Another great read by Sarah Monzon, Jocelyn is book #2 in the Sewing in SoCal series, and my favorite so far.
WWSOD—What would Scarlett O’Hara do?
Anything to survive, that’s what. But instead of a man-eating Southern belle in hoop skirts and big hats, my version of existence looks an awful lot like a financial conglomerate employee staring blankly at budget analysis spreadsheets. Either way, the motto has served me well most my life. Until now, that is. The corporate retreat location has just been announced, and this city girl is headed to a dude ranch in the country. How will Scarlett help me survive that? No, this time I’ll turn to the sage advice of preteen YouTubers and their ponies to keep me from making a fool of myself.
But who’s going to help me navigate the kind yet reticent cowboy in the black Stetson—the cattle ranch owner who’s slowly claiming corners of my heart?
Sarah Monzon’s second book in her Sewing in SoCal series, Jocelyn, is, at the moment, my favorite. I couldn’t help but fall in love with Jocelyn Dormus’ character, followed by her love interest, Malachi Thomas.
When Jocelyn and her team in corporate America found out that they would be heading to the Double B dude ranch for a week instead of sailing on the Riviera for their annual retreat, the room went silent. How could Joe Whalen, CEO of a top-tier finance conglomerate, think his employees would be comfortable riding horses and sleeping in cabins? But that is exactly what he expected them to do.
Malachi Thomas’ family had owned the Double B dude ranch for over one-hundred and fifty years, but lately, they had struggled with the finances needed to run the ranch successfully. The best idea they could come up with to supplement their income was to allow groups to rent out cabins on their property and receive the dude ranch experience. This “invasion” was difficult for Malachi since he was a private person and had a hard time interacting with others.
I loved the juxtaposition between the members of the dude ranch and the members of the Whalen group and thought that Sarah Monzon executed it well. Though the majority of the Whalen group had never traveled far from the city or beach, Jocelyn included, some of the characters were more willing to embrace the new landscape and experiences than others, blurring the line that would have otherwise neatly separated the two.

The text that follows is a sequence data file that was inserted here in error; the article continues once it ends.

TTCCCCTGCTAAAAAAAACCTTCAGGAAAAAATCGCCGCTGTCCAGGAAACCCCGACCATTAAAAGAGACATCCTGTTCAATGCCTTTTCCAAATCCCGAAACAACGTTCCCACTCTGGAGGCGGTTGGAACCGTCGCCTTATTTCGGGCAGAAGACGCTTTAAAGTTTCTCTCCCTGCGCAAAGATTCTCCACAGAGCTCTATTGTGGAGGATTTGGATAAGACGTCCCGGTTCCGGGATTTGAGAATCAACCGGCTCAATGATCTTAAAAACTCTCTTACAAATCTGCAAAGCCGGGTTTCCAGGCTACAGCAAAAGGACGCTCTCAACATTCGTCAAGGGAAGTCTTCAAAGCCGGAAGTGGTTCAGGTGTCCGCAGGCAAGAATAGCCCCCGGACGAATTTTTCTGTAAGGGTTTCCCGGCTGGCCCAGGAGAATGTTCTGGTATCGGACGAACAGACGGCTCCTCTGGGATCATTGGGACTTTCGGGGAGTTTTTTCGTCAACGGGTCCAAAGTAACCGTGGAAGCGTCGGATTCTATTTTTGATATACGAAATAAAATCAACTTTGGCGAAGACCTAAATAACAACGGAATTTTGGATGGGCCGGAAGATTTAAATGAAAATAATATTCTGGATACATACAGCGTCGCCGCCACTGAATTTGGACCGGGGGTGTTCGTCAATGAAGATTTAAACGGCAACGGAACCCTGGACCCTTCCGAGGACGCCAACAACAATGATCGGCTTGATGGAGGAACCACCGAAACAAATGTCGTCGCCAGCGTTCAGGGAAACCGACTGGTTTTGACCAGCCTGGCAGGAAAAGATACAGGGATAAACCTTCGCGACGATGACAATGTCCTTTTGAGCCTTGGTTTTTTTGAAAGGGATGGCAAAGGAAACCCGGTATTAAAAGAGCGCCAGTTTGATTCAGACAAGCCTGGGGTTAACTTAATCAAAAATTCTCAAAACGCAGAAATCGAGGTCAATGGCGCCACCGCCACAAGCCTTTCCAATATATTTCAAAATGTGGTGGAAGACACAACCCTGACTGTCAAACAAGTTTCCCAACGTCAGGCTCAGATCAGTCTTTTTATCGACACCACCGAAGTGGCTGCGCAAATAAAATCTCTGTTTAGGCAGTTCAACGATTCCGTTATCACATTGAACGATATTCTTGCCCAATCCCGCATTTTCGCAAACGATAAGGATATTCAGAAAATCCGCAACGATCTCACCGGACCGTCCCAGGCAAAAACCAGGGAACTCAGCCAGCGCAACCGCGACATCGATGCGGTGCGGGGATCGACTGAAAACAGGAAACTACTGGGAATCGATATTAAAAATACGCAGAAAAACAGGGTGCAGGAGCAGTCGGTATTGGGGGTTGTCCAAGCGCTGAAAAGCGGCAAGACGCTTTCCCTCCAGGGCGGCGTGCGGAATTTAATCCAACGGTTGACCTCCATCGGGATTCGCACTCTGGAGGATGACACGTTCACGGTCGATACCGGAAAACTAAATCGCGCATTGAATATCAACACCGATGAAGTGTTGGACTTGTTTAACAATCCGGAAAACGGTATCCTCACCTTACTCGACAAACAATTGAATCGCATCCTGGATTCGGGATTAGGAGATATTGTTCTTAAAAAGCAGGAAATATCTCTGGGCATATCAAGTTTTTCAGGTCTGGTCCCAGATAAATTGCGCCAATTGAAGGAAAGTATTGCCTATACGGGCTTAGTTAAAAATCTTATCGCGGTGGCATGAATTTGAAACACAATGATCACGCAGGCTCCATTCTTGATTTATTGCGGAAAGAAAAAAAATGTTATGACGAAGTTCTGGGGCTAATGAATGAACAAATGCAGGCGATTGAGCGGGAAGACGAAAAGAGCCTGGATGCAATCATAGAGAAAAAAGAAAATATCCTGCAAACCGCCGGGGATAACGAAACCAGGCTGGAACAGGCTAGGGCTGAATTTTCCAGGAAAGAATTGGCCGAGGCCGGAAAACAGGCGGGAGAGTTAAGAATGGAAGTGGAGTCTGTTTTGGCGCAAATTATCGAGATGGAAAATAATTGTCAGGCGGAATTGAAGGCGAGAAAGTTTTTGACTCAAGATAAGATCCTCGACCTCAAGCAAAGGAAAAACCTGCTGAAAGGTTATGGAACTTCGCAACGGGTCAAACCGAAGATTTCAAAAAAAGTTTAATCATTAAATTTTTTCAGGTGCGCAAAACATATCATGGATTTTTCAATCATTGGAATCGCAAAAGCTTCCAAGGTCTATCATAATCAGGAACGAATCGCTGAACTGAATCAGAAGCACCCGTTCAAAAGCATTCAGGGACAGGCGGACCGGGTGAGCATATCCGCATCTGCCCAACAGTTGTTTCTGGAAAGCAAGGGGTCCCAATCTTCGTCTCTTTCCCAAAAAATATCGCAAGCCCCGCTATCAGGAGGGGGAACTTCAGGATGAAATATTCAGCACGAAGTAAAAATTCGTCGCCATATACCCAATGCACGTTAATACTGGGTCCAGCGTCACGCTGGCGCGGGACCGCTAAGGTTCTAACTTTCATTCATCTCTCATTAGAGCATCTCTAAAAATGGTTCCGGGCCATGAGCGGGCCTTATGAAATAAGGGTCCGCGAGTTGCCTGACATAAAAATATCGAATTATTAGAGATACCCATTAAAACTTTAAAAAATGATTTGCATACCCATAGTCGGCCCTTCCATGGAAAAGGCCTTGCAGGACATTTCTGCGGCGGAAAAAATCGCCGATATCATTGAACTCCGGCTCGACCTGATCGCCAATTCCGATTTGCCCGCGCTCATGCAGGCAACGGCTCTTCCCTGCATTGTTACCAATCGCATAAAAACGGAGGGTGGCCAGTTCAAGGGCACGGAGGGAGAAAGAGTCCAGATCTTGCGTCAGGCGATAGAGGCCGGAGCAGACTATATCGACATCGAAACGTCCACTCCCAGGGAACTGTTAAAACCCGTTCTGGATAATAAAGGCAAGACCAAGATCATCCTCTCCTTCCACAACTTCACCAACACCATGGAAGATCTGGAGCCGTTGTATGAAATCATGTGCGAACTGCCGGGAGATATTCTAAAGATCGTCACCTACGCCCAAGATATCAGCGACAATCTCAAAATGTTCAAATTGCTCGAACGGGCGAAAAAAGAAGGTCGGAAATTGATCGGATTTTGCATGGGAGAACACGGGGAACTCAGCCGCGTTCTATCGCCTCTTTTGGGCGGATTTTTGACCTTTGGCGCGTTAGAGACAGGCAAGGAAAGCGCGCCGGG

Though it’s always obvious who the love interests are going to be, it’s the journey that makes the story. And the journey that took Jocelyn and Malachi from strangers to lovers was fun to read. I loved watching as Jocelyn won everyone at the ranch over—including the animals—and then, finally, Malachi. This is a love match that wouldn’t seem possible—a big city gal who never even had a cat or dog, and a country boy who preferred animals to humans—yet, somehow, it works.
Reading her first book in the series, Molly, and now Jocelyn, I’ve come to see how Sarah Monzon works modern-day issues into her writing, race and gender being a large focus, at least in these two books. What is great about the way Sarah writes about these issues is that she addresses them, making them known, but not in a way that’s “in your face.” Sarah knows how to write in a way that makes you think instead of tuning it out. In one scene, Jocelyn, a black woman, catches herself comparing her Chinese co-worker’s complexion to paper from an ancient book. Though she herself is not a fan of having her skin compared to “products of consumption,” especially ones her “ancestors had been forced to cultivate through slavery,” she acknowledged that people say these things not to be offensive as she herself meant no offense. Sometimes people just speak without thinking.
And what would a Sewing in SoCal book be without the rest of the ladies from the Wednesday sewing group? The girls show up in Jocelyn, once again ready to lend their support and celebrate over love found.
There is way too much I can say about this book, but I don’t want to ruin anything. If you are a fan of romantic comedies, pick up this book. There is even a hint in the book about book number three, Nicole, which comes out in January. I can’t wait to read it!